China: Military drills, flights were needed to defend Taiwan

International

FILE – In this undated file photo released by the Taiwan Ministry of Defense, a Chinese PLA J-16 fighter jet flies in an undisclosed location. China says a recent increase in military exercises and warplane missions near Taiwan are necessary to defend national sovereignty and territorial integrity. (Taiwan Ministry of Defense via AP, File)

BEIJING (AP) — China’s recent increase in military exercises and warplane missions near Taiwan — which have raised concerns around the region — were necessary to defend the nation’s sovereignty and territory, a Chinese official said Wednesday.

China’s military flew 56 planes off the southwest coast of Taiwan on a single day earlier this month, a single-day record that capped four days of a sustained pressure campaign involving 149 flights. All were in international airspace, but the display raised fears that any misstep could provoke an unintended escalation in the region.

Taiwan views China’s moves as advertising its threat to bring the island it claims as its own territory under its control by military means as necessary. The sides split amid civil war in 1949 and have no official contacts.

The purpose of the maneuvers was to “fundamentally safeguard the overall interests of the Chinese nation and the vital interests of people on both sides of the Taiwan Strait,” said Ma Xiaoguang, spokesperson for the Cabinet’s Taiwan Affairs Office.

“The People’s Liberation Army exercises are necessary actions to defend national sovereignty and territorial integrity,” Ma told reporters at a biweekly news conference in Beijing.

Ma blamed actions by Taiwan’s independence-leaning democratically elected government and its relations with “external forces” for heightening tensions.

Outside observers say the military maneuvers are intended to degrade Taiwan’s physical defense capabilities through wear and tear, while turning the citizenry against their leaders through a form of psychological warfare.

Taiwan, a close U.S. ally, scrambled jets to intercept the Chinese aircraft and activated its missile air defense systems. It is also working to boost its defenses by buying new technology from the U.S. and developing domestic systems, including submarines.

Public opinion surveys show the vast majority of Taiwanese in favor of maintaining their de facto independent status without giving in to China’s demands for political unification.

Taiwanese President Tsai Ing-wen on Sunday vowed to defend the island from China’s rising pressure after a week of unprecedented tensions with Beijing.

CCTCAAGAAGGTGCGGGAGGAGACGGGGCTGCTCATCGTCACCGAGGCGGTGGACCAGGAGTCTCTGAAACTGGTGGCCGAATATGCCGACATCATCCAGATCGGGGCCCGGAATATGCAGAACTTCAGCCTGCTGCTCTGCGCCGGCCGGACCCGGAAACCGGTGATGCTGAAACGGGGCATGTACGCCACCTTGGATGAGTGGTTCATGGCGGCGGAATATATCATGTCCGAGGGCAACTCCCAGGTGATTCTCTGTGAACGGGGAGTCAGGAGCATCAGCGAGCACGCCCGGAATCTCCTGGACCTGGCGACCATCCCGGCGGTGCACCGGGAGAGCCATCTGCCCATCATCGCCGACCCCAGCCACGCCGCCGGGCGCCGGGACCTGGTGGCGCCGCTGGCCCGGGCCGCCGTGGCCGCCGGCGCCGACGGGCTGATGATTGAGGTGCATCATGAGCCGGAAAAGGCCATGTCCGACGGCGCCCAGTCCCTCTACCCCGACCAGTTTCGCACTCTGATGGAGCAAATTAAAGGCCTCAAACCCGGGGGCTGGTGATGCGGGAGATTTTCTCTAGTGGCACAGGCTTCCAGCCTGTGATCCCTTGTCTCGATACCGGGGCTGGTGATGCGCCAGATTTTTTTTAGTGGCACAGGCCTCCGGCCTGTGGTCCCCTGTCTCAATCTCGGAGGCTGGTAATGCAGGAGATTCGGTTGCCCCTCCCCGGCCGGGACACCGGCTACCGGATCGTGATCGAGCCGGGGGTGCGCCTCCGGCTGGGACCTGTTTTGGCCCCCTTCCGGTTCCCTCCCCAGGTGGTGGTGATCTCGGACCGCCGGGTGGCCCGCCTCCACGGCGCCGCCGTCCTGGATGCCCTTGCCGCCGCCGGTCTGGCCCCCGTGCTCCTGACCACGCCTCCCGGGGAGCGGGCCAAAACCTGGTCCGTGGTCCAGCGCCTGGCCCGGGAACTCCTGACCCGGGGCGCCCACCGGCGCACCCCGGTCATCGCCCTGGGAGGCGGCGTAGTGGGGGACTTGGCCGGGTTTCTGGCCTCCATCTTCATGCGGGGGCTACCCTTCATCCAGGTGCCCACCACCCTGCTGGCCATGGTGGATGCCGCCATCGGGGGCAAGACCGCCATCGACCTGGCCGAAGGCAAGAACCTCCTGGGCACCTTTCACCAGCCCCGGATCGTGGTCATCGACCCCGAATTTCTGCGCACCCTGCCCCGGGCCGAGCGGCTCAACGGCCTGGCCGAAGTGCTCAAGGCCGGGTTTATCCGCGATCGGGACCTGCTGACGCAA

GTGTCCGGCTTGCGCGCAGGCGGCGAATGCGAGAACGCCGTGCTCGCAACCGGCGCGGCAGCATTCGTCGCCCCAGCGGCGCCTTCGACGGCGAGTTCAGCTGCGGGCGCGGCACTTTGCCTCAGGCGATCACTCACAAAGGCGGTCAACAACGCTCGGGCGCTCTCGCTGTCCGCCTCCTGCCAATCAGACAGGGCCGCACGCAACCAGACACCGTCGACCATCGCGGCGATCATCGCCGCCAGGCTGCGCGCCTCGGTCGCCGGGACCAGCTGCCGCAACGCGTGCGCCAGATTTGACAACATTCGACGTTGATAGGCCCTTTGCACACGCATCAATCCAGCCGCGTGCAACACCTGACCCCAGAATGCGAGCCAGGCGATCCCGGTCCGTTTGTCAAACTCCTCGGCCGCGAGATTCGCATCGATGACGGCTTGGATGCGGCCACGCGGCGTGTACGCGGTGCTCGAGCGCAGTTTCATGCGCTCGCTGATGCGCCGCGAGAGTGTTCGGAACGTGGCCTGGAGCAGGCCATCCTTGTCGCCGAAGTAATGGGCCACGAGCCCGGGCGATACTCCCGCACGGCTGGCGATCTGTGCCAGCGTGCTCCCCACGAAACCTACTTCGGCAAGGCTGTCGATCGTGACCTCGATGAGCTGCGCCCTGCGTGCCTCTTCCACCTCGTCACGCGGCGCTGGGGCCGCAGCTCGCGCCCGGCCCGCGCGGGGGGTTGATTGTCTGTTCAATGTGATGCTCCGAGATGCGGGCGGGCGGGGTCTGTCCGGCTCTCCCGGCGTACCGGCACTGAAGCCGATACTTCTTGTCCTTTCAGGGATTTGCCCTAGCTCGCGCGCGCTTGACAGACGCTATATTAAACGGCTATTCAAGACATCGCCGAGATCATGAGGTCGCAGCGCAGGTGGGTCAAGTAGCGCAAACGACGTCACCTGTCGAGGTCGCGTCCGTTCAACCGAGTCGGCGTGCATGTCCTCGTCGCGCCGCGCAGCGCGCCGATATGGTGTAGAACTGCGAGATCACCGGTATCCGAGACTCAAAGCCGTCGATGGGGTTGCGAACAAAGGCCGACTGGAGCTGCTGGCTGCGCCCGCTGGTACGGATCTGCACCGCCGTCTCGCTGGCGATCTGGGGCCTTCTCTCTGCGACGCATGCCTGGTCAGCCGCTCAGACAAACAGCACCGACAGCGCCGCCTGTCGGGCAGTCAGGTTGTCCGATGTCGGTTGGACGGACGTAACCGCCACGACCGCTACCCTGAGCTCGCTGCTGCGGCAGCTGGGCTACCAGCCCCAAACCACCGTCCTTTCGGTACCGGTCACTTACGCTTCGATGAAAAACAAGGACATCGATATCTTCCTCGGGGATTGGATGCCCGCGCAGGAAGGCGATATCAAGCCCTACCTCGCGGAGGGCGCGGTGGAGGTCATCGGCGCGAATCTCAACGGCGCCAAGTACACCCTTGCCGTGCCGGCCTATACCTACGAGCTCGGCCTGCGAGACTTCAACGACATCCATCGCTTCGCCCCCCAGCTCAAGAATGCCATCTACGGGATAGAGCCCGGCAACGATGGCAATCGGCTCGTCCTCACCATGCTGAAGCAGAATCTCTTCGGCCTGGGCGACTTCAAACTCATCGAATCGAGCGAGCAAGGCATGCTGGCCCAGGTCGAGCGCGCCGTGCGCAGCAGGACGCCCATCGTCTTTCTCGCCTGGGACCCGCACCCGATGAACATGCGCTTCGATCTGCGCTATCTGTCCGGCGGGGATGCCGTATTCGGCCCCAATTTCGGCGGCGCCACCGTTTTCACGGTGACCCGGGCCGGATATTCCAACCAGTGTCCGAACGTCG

She spoke a day after Chinese leader Xi Jinping said annexing Taiwan “must be realized,” while saying that was best brought about by peaceful means.

However, Xi also added that, “No one should underestimate the Chinese people’s strong determination, will and capability to safeguard national sovereignty and territorial integrity.”

While such rhetoric is familiar, many see an increased possibility of conflict arising from Xi’s desire to resolve what China refers to as the “Taiwan question,” and the Taiwanese leadership’s resolve to maintain the status quo of de facto independence.

Taiwanese Defense Minister Chiu Kuo-cheng earlier this month called the situation the most severe in the 40 years since his enlistment and that he believed China would have “comprehensive” capabilities to invade Taiwan by 2025.

In a talk this week with journalists, political scientist Shelley Rigger said while the situation seemed more intense, it was more likely being used as a deterrent.

“So trying to deter Taiwan from imaging that there is some kind of opportunity to make a change in its own position and also trying to deter the U.S. from providing support or creating the impression in Taiwan that this might be a moment for Taiwan to push the envelope harder,” said Rigger, a longtime observer of Taiwanese politics at Davidson College in North Carolina.

“I also think that there is an element of the PLA kind of testing its own operational capabilities, and so its kind of killing two birds with one stone — you’re sending a strong message to Taiwan and to the U.S. and you’re also getting a lot of flight hours at a minimum for your military personnel,” Rigger said.

Copyright 2021 The Associated Press. All rights reserved. This material may not be published, broadcast, rewritten or redistributed.

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